Regular price: $31.93
Buy Now with 1 Credit
Buy Now for $31.93
A soaring work of the imagination based on oral histories of the post - Civil War years in North Texas, Paulette Jiles's The Color of Lightning is at once an intimate look into the hearts and hopes of tragically flawed human beings and a courageous reexamination of a dark American ...
Customer ReviewsMost Helpful
By Marlice Peabody on 02-20-17
Not for the faint of heart or weak of stomach.
Would you consider the audio edition of The Color of Lightning to be better than the print version?
Did not read the print. Learned to enjoy audio books when I drove an 18 wheeler. Still use them to multitask.
Who was your favorite character and why?
Britt Johnson. Oh to have someone love me that much/
Which character – as performed by Jack Garrett – was your favorite?
Any additional comments?
Do not read at the dinner table.
7 of 7 people found this review helpful
By Betty on 04-26-12
A DIFFERENT "COWBOYS AND INDIANS WESTERN"
This is not a typical tale of cowboys and Indians, but a well written look at at the period of the great American expansion into the west. When major social shifts occur, a period of of time between the ending of one era and the start of the next is created. These periods of tension and unrest often raise hard questions about the changes intended to solve problems. Jiles raises some questions about the goals of the Civil War and of the country’s western expansion.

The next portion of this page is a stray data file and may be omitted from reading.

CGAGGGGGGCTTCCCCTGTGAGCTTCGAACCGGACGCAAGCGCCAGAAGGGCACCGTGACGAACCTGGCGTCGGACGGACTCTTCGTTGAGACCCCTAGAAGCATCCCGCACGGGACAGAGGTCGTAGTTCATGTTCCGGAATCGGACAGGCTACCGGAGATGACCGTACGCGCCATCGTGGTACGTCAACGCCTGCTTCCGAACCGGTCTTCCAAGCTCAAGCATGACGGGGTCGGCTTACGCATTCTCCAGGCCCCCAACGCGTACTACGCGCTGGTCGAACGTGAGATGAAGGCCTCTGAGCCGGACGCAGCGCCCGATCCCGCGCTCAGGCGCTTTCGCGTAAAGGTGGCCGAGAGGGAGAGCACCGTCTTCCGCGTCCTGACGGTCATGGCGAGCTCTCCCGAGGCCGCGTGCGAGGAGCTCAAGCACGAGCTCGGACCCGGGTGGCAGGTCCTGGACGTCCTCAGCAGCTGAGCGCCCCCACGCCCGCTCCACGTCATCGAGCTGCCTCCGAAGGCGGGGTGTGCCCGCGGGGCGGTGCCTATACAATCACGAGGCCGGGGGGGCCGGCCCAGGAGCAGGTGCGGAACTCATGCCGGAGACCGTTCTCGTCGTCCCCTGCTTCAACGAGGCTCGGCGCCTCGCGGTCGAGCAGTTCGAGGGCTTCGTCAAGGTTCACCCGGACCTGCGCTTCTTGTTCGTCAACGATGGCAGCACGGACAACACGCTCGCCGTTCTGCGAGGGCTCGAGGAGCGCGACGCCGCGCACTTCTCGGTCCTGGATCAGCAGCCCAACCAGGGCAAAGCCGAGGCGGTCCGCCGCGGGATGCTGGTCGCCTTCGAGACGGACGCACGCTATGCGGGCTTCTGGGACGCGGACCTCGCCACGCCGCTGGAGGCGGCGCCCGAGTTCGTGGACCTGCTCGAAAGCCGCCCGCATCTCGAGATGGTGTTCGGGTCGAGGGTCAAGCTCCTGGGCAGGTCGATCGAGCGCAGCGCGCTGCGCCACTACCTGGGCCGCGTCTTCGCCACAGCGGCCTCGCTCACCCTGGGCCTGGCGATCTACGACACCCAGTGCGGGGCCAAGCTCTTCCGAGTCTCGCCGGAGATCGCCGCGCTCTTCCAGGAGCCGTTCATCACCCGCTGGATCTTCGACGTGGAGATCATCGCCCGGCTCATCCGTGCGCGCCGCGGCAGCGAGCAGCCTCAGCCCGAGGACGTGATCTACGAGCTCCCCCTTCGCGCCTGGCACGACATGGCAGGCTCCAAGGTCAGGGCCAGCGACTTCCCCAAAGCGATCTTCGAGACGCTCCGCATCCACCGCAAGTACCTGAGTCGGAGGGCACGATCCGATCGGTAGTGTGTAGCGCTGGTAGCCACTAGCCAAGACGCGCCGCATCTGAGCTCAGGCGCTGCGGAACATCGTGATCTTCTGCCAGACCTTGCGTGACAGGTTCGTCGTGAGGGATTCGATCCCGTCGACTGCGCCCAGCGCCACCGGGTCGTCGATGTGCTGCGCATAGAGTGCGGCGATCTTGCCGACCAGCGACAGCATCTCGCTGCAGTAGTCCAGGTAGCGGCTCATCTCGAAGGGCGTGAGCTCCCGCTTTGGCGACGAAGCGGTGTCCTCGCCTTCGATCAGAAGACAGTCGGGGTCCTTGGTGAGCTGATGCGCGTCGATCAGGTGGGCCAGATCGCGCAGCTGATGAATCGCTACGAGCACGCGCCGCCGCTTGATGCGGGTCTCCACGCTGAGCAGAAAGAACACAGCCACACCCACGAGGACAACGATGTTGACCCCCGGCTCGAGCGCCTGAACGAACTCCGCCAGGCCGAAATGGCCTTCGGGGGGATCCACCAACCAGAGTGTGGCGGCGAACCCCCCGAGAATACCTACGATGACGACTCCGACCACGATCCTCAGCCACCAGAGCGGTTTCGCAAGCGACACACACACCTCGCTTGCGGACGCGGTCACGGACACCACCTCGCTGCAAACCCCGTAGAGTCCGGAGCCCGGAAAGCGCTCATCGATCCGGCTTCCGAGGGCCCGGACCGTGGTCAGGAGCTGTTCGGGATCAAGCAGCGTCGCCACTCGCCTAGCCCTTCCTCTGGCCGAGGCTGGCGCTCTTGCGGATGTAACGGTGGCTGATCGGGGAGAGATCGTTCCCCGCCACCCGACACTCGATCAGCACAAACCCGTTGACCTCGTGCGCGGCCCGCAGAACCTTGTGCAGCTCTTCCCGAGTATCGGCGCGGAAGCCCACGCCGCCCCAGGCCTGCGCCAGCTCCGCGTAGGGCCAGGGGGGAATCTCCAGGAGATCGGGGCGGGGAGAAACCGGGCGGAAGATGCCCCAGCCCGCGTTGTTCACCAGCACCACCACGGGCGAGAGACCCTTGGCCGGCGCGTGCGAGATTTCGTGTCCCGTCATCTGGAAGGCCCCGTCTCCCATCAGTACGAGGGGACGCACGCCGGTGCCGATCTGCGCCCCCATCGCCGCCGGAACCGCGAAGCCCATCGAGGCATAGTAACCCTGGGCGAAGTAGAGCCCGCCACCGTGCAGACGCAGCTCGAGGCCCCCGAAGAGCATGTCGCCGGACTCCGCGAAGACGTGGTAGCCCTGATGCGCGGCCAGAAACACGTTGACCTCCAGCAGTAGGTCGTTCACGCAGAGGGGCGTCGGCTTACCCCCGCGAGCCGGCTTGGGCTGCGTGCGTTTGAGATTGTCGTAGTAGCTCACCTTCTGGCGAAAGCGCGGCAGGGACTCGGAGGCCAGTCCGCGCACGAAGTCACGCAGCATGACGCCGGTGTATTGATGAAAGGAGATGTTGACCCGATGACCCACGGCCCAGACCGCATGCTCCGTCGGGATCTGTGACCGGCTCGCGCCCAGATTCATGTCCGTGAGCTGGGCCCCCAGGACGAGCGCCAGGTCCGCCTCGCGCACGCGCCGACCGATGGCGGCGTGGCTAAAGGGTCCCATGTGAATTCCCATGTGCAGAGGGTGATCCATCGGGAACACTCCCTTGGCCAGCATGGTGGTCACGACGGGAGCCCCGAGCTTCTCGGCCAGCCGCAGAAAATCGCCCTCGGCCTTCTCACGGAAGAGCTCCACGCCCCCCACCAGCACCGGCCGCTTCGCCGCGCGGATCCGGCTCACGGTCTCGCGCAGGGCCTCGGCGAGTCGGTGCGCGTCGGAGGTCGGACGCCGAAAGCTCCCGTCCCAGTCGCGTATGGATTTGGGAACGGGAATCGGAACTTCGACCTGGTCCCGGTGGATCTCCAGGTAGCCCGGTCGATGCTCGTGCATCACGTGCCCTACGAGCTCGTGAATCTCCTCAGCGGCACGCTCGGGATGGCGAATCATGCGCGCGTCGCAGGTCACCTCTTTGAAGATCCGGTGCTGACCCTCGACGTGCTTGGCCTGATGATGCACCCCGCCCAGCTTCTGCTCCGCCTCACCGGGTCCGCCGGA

Her characters are well developed. Britt, a legally free Black man whose wife Mary and children are taken during a Commanche and Kiowa Indian raid and an Agent of the Indian Affairs Agency, Samuel, from an old Quaker family “Back East.”
When free “Coloreds,” Indians who are required to live on reservations, Comancheros from New Mexico and south of the Rio Grande, and mixed race people from the interbreeding among captives and captors of all races are thrown together in a time of unrest, strong ethnic, religious and political emotions, Jiles gives us a bit of the history of North Texas.
Samuel devoutly defends and tries to live his Quaker faith in non-violence. He refuses to wear a weapon or to allow military guards to accompany him on his visits to the reservations where he tries to bargain with the leaders for the return of the women and children they have abducted. The Indian view is: We never asked for reservation. We reject your “civilization.” Blacks and Whites are legally equals, but that will take over a century to become a reality.
The refusal to return captured women and children had its inevitable consequences. The book makes one wonder if what we think is best for us, is not necessarily best for others? When is non-violence not the solution? Why do people not care about your “legal” equality? What happens when your ideas about civilization are not mine? When does might make right? It is easy to highly recommend this book. It is an interesting listen.
4 of 4 people found this review helpful